All the best storytellers get it done without verbal fireworks. In fact, too much style can easily get in the way of the story – in part sparseness is what makes hardboiled fiction still work so well decades after it was written. While it’s not in the hardboiled vein, Gene O’Neill’s novella At the Lazy K is a good example of the simple art of storytelling. It’s not as easy to do as it looks, but when it works it should look easy. O’Neill always does well with common man narrators and/or characters, presenting events from their perspective with an old-fashioned street-smart approach that’s winningly convincing.Continue Reading
Christopher Golden adds another quality horror/thriller to his immense body of work with Dead Ringers, a tale of supernatural dopplegängers tormenting a small group of colleagues and friends.
Some authors lay all their cards on the table at the beginning of the story and let readers watch how everything plays out. In this book, Golden chooses to reveal details to us as he reveals them to his characters, making for a much more immersive and, at times, disorienting experience. This approach, coupled with Golden’s solid character work and relentless pacing, makes Dead Ringers a thoroughly enjoyable read.Continue Reading
Once it hits its stride, It Waits Below has a blistering pace that is only helped by the relatively short chapter length. But it sadly takes a bit to build up to that breakneck pace, and during that phase the book is somewhat of a slog.
Hundreds of years ago, a meteorite crashed into a Spanish Galleon, sinking both it and a massive hoard of gold to the bottom of the sea. Now in the modern day, a salvaging company is sending down a three-man sub to retrieve that treasure. Little do they know, the meteorite brought an organism to earth with it; a parasite that is more than ready to come to the surface and infect anything it touches…Continue Reading
So that we are clear, An Exorcism of Angels is a book of poems about love, but they are a far cry from the images of roses and violets and fleas as sex metaphors. Stephanie Wytovich presents us with love born of need instead of desire. Love that is desperate, angry, bitter and spewing bile and that red, red kroovy all over the place. Love with no happily ever after, ending in padded rooms and jail cells with screams echoing outside and in. Continue Reading
Childhood Fears by Various Samhain Publishing (October 2015) 306 pages, e-book $9.99, paperback $16.99 Reviewed by Frank Michaels Errington
In May of 2015 Samhain Publishing released four new novellas exploring things that go bump in the night, the things that scared us as kids, and in many cases still frighten us as adults. Now, those four stories are available in a single volume called Childhood Fears.Continue Reading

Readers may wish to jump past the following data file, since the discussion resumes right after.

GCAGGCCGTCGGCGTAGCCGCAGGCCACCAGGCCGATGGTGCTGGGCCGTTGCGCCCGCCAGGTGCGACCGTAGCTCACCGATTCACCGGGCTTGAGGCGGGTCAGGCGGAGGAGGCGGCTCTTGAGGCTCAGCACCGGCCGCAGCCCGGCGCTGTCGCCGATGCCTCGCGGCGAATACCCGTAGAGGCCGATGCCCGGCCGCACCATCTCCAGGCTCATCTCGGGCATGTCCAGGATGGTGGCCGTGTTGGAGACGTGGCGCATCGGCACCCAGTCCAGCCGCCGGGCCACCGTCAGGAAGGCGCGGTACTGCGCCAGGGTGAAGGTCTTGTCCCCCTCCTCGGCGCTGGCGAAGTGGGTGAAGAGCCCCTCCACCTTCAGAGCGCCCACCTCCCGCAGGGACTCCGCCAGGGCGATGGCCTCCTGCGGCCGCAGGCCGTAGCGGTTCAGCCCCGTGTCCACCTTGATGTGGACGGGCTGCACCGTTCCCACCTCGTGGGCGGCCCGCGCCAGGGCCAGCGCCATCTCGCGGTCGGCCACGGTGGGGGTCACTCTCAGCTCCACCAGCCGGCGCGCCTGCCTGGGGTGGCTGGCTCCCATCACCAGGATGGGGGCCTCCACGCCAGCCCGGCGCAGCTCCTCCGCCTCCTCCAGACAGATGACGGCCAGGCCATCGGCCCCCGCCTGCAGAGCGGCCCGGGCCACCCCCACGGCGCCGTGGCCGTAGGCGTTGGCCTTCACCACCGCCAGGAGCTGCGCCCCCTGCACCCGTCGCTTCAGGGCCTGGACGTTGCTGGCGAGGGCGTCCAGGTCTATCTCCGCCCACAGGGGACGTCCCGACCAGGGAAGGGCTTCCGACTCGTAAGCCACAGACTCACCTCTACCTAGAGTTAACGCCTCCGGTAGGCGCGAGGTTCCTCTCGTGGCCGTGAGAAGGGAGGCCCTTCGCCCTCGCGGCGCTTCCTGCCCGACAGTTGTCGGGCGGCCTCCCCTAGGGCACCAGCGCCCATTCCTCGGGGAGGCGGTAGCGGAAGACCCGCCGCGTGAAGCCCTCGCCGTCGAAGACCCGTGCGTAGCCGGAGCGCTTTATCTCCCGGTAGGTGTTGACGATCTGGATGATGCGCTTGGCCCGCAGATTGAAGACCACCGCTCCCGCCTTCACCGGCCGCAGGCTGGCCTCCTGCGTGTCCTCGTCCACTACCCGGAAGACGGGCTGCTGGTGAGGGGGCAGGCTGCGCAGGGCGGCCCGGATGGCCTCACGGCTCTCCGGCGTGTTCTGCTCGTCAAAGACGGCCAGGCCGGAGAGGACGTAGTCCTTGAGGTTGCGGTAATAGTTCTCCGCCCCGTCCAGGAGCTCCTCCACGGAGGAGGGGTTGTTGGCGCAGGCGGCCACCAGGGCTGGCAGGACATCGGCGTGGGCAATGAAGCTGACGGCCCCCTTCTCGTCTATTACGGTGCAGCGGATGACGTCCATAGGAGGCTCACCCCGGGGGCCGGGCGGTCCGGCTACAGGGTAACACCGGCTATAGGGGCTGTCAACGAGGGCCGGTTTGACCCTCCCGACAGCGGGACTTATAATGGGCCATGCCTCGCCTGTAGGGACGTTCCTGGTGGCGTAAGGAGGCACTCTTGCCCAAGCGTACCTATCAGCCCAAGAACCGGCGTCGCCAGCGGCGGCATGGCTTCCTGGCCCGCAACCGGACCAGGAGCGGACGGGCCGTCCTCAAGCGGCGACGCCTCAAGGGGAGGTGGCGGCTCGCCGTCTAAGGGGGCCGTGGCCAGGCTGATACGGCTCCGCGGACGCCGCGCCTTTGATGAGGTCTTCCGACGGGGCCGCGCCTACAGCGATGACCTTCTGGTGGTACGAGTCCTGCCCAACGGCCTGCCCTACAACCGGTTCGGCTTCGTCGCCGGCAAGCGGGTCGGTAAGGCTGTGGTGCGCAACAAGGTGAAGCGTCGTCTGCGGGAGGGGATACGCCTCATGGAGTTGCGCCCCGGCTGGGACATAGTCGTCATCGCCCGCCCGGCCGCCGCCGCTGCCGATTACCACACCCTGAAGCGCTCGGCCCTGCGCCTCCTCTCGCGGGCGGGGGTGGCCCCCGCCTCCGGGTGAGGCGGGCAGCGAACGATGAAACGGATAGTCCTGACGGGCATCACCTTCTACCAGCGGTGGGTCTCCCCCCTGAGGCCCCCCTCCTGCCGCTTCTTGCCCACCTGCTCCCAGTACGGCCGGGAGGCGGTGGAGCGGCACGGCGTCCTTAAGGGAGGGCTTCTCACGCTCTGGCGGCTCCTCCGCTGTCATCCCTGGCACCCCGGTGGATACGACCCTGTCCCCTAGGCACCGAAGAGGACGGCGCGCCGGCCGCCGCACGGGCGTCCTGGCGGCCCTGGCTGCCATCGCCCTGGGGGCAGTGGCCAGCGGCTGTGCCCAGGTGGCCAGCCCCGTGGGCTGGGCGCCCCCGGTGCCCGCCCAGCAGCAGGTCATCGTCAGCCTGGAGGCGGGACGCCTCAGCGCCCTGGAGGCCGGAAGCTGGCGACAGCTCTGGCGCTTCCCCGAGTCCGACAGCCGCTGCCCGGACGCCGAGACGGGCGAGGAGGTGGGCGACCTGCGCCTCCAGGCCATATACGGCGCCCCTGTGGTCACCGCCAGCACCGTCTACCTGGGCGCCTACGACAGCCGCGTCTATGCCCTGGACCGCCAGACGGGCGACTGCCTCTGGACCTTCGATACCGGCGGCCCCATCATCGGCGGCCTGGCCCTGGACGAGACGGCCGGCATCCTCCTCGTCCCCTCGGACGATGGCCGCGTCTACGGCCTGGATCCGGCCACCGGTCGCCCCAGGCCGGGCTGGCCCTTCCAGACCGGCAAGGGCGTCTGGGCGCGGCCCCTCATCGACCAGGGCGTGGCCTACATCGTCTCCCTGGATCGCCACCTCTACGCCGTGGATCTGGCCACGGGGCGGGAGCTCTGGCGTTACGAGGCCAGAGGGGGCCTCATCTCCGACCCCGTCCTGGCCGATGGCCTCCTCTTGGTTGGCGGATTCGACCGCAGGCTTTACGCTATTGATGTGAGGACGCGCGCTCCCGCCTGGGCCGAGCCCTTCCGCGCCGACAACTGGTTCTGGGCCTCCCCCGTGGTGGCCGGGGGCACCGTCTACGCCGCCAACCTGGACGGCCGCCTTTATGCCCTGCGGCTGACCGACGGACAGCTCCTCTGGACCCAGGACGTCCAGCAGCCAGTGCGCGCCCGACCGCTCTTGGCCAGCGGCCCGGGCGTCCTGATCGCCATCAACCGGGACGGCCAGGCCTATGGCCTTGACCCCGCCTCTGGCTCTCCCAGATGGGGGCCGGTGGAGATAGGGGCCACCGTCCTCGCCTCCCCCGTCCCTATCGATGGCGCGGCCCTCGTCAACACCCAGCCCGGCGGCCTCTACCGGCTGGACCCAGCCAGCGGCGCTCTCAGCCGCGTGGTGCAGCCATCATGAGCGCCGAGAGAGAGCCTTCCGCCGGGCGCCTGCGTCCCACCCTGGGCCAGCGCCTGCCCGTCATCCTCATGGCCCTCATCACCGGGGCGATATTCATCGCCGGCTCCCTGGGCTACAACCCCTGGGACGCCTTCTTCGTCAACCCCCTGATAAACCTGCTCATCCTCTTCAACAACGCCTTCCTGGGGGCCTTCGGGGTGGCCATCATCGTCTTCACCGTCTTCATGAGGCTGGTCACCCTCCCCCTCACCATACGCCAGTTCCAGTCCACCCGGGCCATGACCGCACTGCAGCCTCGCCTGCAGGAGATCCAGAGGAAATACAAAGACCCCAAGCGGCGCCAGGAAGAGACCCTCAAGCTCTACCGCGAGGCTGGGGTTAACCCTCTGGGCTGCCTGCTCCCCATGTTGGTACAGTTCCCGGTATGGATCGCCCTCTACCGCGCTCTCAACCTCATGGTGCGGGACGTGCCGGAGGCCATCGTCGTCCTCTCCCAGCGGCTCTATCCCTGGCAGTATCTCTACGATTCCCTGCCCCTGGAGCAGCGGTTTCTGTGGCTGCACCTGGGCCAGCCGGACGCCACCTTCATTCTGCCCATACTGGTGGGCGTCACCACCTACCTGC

Brother by Ania Ahlborn Gallery Books (September 2015) 336 pages, e-book $7.99, paperback $12.97 Reviewed by Frank Michaels Errington
This is the second book I’ve read this year from Ania Ahlborn, having read Within These Walls back in April and now Brother. Both works are fine examples of literary horror and each is well worth your time as a reader.
Brother is the disturbing story of the Morrow family who live deep in the heart of the Appalachians in West Virginia. This is a family that has managed to take all of the fun out of dysfunctional. There is definitely a strange family dynamic at play here, with abusive parents and siblings that are just as bad. “Folks like the Morrows didn’t have much. They got by living off the land.” This is a quote that goes much deeper than what’s on the surface.Continue Reading
There’s something for everyone in Stephen King’s latest collection. Even the most avid fans who try to track down each short story as it is released will find several new tales in The Bazaar of Bad Dreams.
Some of the stories were published in the customary places: magazines like The New Yorker, Playboy, Esquire, Tin House, The Atlantic, and Cemetery Dance or in anthologies like Turn Down the Lights and A Book of Horrors, but others were released in less usual places. “Ur” and “Mile 81,” for example, were only released as eBooks. “Blockade Billy” was originally a limited edition novella. “Drunken Fireworks” was previously available only in audio. You’ve only read “Under the Weather” if you bought the paperback version of Full Dark, No Stars. And “Bad Little Kid” is the strangest case of all, previously available only as an eBook in French or German. Two of the stories, “Mister Yummy” and “Obits,” have never been published anywhere before, in any language or using any technology.Continue Reading